Policy: An insurance plan. In other words, it is the type of insurance you choose to select.
Policy Holder: The owner, or ‘holder’ of a policy.
Claim: In the event that you require treatment for a service covered by your policy, you can lodge a claim for reimbursement of all or part of the cost of that treatment.. These days, most claims are submitted electronically by the health care provider (dentist, physio etc)
Lifetime Health Cover: Lifetime Health Cover was put in place to encourage young Australians to seek out and maintain ownership of private health insurance early in their lives. If you do not take out a policy before you turn 31, extra charges will be applied should you take out a policy at a later time.
This means you will pay a 2% loading on top of your premium for every year that passes after you turn 30. For example, if you take out a policy for the first time at age 32, you will be charged 4% of your premium as an extra, then at age 40, 20% and so on, up to a maximum loading of 70%.
The loading is payable for 10 consecutive years of cover - after which it is removed and you premiums will be reduced.
Pharmaceutical Benefits Scheme (PBS): Medicare offers assistance for Australians with many of their their prescribed medication costs through the PBS. This assistance is in the form of subsidies towards the cost of many medications. You can check if your prescribed medication is on the list of subsidised items here.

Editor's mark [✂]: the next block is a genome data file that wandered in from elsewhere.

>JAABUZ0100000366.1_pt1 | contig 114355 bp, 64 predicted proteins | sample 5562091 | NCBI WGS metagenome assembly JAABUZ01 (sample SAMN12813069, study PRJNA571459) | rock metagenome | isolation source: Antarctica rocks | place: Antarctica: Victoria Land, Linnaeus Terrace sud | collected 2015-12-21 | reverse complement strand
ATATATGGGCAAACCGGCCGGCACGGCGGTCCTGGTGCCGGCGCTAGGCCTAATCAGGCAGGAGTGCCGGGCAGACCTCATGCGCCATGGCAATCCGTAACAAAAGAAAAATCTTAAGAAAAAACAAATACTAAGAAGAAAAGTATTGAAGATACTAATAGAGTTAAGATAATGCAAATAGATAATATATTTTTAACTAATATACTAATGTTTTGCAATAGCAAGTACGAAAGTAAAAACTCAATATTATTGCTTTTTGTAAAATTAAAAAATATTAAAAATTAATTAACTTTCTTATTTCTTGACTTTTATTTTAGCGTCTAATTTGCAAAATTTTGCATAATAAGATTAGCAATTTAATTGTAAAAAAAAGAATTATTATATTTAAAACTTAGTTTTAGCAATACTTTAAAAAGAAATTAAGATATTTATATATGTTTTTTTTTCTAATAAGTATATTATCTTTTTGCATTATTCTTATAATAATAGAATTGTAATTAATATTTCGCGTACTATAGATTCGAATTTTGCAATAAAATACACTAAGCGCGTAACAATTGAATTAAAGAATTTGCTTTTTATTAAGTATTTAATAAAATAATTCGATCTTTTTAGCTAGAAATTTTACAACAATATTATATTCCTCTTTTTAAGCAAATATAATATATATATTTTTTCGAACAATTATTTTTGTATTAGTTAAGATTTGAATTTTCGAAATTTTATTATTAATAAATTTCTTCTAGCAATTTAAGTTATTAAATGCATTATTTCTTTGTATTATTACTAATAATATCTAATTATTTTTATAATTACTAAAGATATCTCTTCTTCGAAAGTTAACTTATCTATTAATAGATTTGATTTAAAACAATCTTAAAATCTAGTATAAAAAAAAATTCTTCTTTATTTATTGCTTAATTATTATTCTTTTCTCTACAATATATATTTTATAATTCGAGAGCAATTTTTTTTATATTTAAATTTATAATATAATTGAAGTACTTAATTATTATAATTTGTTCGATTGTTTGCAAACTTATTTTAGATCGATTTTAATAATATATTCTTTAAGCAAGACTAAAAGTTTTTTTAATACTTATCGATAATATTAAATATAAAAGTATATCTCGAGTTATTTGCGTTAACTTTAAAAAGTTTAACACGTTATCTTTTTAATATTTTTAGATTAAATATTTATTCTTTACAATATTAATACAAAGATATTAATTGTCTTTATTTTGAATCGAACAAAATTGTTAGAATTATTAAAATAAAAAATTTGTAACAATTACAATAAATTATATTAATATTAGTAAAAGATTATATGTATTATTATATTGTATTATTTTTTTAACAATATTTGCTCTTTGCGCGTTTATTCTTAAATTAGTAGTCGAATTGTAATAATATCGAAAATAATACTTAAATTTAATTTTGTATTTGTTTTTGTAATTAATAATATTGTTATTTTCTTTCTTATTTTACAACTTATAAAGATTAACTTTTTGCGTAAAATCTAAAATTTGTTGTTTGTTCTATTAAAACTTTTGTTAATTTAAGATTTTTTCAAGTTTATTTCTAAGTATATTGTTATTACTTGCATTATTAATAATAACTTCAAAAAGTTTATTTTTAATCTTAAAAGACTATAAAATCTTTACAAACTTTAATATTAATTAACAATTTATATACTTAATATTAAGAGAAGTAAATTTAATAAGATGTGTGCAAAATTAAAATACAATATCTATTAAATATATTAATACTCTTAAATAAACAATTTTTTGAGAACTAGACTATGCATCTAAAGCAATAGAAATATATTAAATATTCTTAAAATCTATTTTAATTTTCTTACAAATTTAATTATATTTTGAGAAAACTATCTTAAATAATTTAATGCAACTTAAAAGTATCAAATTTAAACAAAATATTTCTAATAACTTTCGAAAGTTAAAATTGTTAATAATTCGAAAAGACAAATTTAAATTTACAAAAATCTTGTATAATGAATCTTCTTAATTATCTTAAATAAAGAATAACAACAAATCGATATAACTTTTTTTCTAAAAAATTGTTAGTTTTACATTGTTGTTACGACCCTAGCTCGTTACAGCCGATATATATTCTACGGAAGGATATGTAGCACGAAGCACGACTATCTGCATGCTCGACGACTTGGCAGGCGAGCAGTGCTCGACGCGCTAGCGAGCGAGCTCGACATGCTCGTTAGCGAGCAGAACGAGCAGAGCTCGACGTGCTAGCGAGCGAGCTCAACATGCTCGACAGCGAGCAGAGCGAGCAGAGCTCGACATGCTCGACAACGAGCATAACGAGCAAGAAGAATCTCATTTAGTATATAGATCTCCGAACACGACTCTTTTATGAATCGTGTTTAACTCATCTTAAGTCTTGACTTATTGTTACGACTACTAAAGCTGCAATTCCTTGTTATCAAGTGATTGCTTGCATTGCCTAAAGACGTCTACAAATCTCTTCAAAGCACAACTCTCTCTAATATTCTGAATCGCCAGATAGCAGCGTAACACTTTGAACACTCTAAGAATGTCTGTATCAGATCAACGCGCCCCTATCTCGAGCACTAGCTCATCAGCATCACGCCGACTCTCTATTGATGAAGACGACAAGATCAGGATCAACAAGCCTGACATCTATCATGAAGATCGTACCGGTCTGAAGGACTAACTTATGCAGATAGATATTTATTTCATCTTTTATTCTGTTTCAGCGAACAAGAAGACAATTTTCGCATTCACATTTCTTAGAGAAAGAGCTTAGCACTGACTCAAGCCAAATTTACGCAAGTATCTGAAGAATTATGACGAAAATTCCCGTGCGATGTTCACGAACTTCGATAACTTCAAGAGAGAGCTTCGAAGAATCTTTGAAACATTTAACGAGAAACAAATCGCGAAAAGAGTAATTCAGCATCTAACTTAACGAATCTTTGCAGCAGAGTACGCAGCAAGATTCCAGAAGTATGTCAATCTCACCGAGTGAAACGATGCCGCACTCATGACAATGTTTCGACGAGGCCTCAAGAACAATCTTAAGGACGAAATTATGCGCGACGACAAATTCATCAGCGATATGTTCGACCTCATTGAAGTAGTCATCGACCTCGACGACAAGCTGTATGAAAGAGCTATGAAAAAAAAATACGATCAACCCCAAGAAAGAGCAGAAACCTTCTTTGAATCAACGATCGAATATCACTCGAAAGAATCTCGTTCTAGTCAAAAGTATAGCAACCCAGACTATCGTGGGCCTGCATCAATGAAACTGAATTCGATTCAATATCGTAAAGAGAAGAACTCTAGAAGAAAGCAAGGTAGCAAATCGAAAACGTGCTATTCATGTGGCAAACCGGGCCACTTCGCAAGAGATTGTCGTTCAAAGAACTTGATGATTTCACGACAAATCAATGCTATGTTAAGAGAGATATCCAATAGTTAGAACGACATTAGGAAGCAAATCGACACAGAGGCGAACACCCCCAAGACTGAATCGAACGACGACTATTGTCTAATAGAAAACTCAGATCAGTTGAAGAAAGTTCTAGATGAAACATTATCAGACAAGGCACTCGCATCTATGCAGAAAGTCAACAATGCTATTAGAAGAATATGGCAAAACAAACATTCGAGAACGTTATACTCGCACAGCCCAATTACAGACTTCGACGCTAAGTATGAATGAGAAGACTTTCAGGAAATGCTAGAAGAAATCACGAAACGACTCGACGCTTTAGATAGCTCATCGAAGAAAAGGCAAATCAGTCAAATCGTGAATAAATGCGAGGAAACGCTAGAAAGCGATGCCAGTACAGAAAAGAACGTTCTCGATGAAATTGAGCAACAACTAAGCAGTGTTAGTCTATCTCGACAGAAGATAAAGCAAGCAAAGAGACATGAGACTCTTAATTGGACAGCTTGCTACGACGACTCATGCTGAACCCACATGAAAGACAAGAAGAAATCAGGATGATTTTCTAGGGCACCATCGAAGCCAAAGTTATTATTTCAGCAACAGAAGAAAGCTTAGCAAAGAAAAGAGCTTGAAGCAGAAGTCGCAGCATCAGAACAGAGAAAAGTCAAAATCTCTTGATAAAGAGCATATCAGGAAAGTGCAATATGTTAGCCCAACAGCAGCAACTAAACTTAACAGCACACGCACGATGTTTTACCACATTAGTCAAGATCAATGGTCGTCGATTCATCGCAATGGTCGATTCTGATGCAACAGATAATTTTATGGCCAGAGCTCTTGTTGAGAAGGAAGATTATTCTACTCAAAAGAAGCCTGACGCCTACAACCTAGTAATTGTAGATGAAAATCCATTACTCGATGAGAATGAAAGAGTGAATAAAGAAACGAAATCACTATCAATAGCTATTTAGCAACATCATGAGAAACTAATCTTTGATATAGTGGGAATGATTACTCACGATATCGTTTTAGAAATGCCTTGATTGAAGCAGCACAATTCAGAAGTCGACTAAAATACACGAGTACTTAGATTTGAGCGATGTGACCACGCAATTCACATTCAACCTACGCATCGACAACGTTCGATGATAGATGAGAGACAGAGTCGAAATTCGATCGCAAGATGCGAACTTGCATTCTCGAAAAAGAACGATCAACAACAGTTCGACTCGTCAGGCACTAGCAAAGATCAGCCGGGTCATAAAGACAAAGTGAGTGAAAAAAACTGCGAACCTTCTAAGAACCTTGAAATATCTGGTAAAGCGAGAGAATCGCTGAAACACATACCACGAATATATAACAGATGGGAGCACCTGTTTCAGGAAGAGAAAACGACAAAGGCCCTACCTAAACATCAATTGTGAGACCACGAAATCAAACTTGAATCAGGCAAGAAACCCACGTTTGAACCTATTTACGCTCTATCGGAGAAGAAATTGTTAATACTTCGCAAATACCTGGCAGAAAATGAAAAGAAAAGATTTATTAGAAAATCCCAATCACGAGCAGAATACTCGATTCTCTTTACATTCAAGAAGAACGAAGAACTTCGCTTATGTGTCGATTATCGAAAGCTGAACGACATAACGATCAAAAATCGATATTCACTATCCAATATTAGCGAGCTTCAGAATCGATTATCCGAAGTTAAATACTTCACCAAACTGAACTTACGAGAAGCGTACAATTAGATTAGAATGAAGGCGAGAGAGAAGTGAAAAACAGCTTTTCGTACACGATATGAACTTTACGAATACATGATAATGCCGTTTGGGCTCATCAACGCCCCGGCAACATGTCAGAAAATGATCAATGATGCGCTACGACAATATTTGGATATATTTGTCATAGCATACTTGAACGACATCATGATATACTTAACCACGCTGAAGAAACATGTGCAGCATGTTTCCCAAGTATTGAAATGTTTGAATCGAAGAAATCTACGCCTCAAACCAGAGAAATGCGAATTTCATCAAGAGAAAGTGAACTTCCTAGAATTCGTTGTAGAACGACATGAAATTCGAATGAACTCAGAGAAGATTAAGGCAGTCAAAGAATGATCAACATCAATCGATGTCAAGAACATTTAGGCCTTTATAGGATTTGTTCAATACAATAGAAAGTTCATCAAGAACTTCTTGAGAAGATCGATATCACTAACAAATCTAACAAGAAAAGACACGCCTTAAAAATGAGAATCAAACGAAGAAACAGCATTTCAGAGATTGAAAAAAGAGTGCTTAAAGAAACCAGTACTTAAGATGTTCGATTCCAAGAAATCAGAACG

Medicare Levy Surcharge: The Medicare Levy Surcharge is an additional charge (tax) applied to single Australian taxpayers who earn over the income threshold of $90,000 per year, or families/couples who earn over $180,000 per year. This surcharge is only applied to those who choose not to have a private health insurance policy.
The surcharge is designed to reduce pressure on the public health system by encouraging those with higher incomes to invest in private health cover.
Private Health Insurance Rebate: The government’s Private Health Insurance rebate lowers premiums for most Australians with private health insurance Older Australians may enjoy an even higher rebate. Our calculator can help you estimate the Government health insurance rebate you may receive.
Disclaimer: The above information is correct and current at the time of publication